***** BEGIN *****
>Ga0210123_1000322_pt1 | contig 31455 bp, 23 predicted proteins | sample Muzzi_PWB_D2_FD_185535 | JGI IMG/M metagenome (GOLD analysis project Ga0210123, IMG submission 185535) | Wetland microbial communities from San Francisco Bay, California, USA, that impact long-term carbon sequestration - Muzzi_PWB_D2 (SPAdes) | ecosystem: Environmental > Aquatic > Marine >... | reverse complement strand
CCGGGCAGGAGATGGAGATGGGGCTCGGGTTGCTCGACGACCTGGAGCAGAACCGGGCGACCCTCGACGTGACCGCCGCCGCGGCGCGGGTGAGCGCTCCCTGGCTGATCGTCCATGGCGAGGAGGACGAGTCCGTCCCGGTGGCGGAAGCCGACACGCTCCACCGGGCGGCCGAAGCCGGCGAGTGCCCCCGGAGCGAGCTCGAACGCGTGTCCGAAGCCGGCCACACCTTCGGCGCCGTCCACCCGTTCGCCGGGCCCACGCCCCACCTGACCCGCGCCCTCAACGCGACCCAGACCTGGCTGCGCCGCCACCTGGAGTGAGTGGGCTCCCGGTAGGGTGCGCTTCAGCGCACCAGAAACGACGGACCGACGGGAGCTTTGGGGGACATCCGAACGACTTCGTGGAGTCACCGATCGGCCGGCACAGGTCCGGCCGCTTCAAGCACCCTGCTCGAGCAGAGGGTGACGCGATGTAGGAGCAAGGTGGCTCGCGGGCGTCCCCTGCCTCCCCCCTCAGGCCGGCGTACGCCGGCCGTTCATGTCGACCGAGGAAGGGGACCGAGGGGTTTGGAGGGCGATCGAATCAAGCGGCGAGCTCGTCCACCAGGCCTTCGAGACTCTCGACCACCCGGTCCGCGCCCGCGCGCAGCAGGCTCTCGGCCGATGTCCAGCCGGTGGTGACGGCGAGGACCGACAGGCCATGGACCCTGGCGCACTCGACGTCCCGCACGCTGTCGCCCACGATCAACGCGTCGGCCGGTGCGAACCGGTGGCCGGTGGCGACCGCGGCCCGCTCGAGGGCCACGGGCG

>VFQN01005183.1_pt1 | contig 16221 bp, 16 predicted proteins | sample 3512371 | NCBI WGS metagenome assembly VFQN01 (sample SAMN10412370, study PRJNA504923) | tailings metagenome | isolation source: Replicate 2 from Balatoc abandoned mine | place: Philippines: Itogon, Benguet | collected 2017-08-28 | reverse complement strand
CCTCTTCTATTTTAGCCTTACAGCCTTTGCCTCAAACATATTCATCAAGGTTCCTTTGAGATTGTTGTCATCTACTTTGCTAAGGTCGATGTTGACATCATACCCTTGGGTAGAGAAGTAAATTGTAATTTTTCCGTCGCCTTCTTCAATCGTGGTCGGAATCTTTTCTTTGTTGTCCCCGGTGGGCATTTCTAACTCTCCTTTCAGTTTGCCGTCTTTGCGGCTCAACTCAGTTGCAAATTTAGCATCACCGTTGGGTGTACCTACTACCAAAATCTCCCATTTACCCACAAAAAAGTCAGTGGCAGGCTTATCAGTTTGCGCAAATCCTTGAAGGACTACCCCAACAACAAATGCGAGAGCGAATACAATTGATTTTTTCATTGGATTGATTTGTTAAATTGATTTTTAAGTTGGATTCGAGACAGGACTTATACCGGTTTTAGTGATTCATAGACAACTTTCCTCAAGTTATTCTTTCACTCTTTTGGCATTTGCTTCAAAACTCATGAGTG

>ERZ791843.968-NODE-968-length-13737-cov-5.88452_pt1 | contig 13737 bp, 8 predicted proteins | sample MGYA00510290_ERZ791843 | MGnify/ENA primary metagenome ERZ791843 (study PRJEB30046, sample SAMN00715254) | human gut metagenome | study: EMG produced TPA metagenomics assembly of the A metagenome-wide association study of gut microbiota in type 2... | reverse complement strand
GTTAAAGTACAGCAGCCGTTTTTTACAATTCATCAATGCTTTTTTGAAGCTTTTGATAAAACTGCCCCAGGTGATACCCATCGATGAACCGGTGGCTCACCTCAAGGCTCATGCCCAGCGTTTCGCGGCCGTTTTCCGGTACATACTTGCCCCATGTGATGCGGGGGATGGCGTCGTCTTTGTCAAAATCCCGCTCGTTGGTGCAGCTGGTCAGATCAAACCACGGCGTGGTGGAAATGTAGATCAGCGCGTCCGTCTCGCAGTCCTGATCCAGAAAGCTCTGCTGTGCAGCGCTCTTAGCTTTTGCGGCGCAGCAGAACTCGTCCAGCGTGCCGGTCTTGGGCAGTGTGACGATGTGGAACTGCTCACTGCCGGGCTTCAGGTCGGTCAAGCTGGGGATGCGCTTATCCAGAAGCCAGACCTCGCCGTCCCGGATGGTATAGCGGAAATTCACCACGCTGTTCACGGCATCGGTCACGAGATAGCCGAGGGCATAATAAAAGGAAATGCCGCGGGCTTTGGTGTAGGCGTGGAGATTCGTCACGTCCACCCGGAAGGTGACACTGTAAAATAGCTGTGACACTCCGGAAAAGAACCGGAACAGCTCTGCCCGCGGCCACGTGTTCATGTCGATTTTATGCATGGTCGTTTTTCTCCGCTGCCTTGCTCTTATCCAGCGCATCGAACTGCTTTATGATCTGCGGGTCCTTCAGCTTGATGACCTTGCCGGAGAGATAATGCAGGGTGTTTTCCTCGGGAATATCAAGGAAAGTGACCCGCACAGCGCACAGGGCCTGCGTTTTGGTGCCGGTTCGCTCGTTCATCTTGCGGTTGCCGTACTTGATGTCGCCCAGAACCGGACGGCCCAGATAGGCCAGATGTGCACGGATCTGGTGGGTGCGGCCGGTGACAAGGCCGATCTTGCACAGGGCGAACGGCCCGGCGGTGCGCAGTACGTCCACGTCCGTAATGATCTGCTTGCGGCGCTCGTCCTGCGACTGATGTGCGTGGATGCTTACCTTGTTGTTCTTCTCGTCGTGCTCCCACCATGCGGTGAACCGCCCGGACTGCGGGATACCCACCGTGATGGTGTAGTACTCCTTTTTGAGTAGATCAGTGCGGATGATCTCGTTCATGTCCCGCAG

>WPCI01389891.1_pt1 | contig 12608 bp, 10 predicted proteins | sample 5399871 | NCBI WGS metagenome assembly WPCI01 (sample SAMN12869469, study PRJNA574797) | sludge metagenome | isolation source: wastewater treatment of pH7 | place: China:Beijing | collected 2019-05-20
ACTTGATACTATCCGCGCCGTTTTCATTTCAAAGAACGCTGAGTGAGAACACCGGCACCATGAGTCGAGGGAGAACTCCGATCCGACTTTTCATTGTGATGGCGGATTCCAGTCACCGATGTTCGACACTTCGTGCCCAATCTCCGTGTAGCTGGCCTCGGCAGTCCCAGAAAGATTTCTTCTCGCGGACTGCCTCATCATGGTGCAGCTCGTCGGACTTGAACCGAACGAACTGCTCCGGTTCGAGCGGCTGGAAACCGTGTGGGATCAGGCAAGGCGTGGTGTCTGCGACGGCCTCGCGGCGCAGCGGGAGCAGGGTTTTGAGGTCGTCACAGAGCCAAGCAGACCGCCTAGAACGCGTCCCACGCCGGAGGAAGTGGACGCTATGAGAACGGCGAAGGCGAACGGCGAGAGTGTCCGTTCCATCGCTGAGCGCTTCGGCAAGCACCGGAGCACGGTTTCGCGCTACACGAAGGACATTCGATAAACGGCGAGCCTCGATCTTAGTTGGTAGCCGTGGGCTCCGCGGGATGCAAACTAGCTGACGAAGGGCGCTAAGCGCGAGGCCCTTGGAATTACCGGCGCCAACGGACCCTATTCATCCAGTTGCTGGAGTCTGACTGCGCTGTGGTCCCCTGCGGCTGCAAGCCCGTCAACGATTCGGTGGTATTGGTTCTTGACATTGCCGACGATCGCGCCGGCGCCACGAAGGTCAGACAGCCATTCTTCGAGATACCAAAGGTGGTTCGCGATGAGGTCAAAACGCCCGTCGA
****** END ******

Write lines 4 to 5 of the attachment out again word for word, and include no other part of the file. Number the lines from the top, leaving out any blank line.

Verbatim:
CCTCTTCTATTTTAGCCTTACAGCCTTTGCCTCAAACATATTCATCAAGGTTCCTTTGAGATTGTTGTCATCTACTTTGCTAAGGTCGATGTTGACATCATACCCTTGGGTAGAGAAGTAAATTGTAATTTTTCCGTCGCCTTCTTCAATCGTGGTCGGAATCTTTTCTTTGTTGTCCCCGGTGGGCATTTCTAACTCTCCTTTCAGTTTGCCGTCTTTGCGGCTCAACTCAGTTGCAAATTTAGCATCACCGTTGGGTGTACCTACTACCAAAATCTCCCATTTACCCACAAAAAAGTCAGTGGCAGGCTTATCAGTTTGCGCAAATCCTTGAAGGACTACCCCAACAACAAATGCGAGAGCGAATACAATTGATTTTTTCATTGGATTGATTTGTTAAATTGATTTTTAAGTTGGATTCGAGACAGGACTTATACCGGTTTTAGTGATTCATAGACAACTTTCCTCAAGTTATTCTTTCACTCTTTTGGCATTTGCTTCAAAACTCATGAGTG

>ERZ791843.968-NODE-968-length-13737-cov-5.88452_pt1 | contig 13737 bp, 8 predicted proteins | sample MGYA00510290_ERZ791843 | MGnify/ENA primary metagenome ERZ791843 (study PRJEB30046, sample SAMN00715254) | human gut metagenome | study: EMG produced TPA metagenomics assembly of the A metagenome-wide association study of gut microbiota in type 2... | reverse complement strand